Race to the Top: the Best Country in Terms of GDP

The GDP or the Gross Domestic Product is one of the most anticipated market data release in the world. The data in itself holds one of the heaviest weights in determining the future of a country and how it has done so far. A good GDP means a happy and stable economy which attracts more people to go in their country and invest. Meanwhile a bas GDP spells disaster as not only does it repel potential investors, it also gives the country a bad image. The GDP is like a report card at the end of the school year, with market participants waiting expectantly about the performance of the countries.
It is important for traders to keep an eye on the top of the class as they pave the way into the success of tomorrow. Meanwhile, traders are also advised to keep watch of the slow growers as they may offer unlimited potential for growth if you grab on to the right opportunity.
The World Bank and the International Monetary Fund are the guardians of records that show the comprehensive sources of statistics that gathers data such as life expectancy, inflation, unemployment report, and literacy.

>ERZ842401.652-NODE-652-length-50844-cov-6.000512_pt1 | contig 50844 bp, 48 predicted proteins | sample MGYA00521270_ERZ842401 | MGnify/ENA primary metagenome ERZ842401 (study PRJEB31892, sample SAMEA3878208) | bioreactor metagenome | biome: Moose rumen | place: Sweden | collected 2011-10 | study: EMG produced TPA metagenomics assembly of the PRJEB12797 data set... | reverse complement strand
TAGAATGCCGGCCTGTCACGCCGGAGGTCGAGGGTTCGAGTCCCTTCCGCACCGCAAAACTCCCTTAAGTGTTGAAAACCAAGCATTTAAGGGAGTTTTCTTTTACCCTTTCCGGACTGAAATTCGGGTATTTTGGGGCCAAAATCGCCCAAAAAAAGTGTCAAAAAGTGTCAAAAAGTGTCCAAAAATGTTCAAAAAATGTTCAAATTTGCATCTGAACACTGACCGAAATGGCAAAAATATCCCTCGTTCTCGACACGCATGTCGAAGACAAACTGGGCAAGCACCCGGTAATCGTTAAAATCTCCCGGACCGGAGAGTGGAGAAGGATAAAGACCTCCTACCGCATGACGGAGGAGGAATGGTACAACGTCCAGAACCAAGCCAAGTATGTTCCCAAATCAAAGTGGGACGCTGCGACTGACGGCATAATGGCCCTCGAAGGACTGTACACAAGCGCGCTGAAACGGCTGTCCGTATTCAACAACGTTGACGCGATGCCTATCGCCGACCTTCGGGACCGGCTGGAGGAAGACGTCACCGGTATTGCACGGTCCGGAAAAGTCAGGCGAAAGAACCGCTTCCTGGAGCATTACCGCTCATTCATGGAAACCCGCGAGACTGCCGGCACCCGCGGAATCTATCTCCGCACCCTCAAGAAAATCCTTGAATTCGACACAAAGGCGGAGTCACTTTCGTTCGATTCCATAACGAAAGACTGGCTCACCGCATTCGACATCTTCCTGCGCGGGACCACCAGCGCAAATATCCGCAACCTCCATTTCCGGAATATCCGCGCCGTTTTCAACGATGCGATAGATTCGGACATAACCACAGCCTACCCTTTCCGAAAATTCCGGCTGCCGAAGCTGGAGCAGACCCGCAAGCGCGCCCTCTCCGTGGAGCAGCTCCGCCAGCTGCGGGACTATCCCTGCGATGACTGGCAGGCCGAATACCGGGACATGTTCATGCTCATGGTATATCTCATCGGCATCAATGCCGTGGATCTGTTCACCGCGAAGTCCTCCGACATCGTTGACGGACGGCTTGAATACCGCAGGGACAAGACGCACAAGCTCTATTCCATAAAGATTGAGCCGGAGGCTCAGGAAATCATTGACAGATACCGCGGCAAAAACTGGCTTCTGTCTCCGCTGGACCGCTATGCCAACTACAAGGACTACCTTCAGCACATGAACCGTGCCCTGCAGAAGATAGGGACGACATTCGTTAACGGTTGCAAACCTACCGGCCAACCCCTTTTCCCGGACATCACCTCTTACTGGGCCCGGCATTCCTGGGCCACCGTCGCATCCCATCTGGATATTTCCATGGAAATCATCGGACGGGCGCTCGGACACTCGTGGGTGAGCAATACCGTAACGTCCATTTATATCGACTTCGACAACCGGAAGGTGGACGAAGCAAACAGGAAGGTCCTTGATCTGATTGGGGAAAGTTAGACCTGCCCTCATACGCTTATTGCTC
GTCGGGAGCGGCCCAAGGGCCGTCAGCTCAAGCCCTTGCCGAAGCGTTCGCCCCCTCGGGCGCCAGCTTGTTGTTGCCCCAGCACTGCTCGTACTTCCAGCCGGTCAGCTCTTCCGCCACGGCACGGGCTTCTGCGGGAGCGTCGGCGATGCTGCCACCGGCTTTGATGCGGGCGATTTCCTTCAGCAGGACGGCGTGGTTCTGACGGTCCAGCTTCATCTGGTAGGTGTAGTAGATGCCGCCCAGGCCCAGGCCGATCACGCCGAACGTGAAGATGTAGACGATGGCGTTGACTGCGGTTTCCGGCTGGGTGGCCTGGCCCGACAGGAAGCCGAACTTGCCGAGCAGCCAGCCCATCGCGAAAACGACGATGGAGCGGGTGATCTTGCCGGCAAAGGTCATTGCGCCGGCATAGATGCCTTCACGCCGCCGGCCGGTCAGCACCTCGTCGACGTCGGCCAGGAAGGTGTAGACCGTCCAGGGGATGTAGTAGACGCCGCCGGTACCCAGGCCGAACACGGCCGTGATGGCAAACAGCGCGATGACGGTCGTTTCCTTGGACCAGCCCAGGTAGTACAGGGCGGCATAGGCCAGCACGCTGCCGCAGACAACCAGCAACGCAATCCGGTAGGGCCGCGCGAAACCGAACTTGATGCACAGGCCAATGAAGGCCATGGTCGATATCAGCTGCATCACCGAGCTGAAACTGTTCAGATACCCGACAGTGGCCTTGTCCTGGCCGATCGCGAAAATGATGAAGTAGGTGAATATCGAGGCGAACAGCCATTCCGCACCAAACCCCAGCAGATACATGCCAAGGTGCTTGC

Without further ado, here are the world’s fastest countries in terms of GDP growth/ the world’s slowest countries in terms of GDP Growth.
The Fastest GDP Growth
Since 1980, the International Monetary Fund has been tracing the path of countries around the world based on their GDP. It was done as part of the IMF’s World Economic Outlook database project. Obtaining sufficient information to accurately assess a country’s condition. However, the IMF has accumulated over thirty years worth of information that could at least shed some light on the world’s best growers.
As per data of IMF, the following are the countries which were able to advance the biggest.
Equatorial Guinea: 150% (1997)
Equatorial Guinea: 67% (1996)
Equatorial Guinea: 63% (2001)
Sudan: 62% (1997)
Kuwait: 51% (1992)
Evidently, Equatorial Guinea had the best performance, placing the top three slots in country that has grown in terms of GDP. According to the IMF, Equatorial Guinea was able to achieve this feat through traditional economic growth. This means that the country has exploited its natural resources, promoted privatization, and dramatically increased labor production. Equatorial Guinea was lucky to have utilized their natural gas and oil fields and had good governance. Sudan and Kuwait came second and third respectively but not because of traditional economic growth. The two then-war-inflicted country was able to bounce back because of one thing: oil.
Despite coming from a 22-year civil war, Sudan reached peace when the government and the rebel factions agreed to a ceasefire. Meanwhile, Kuwait was then recovering from an invasion from Iraq.
According to the IMF, the world GDP growth will average at 4.3% by the year 2013-2017.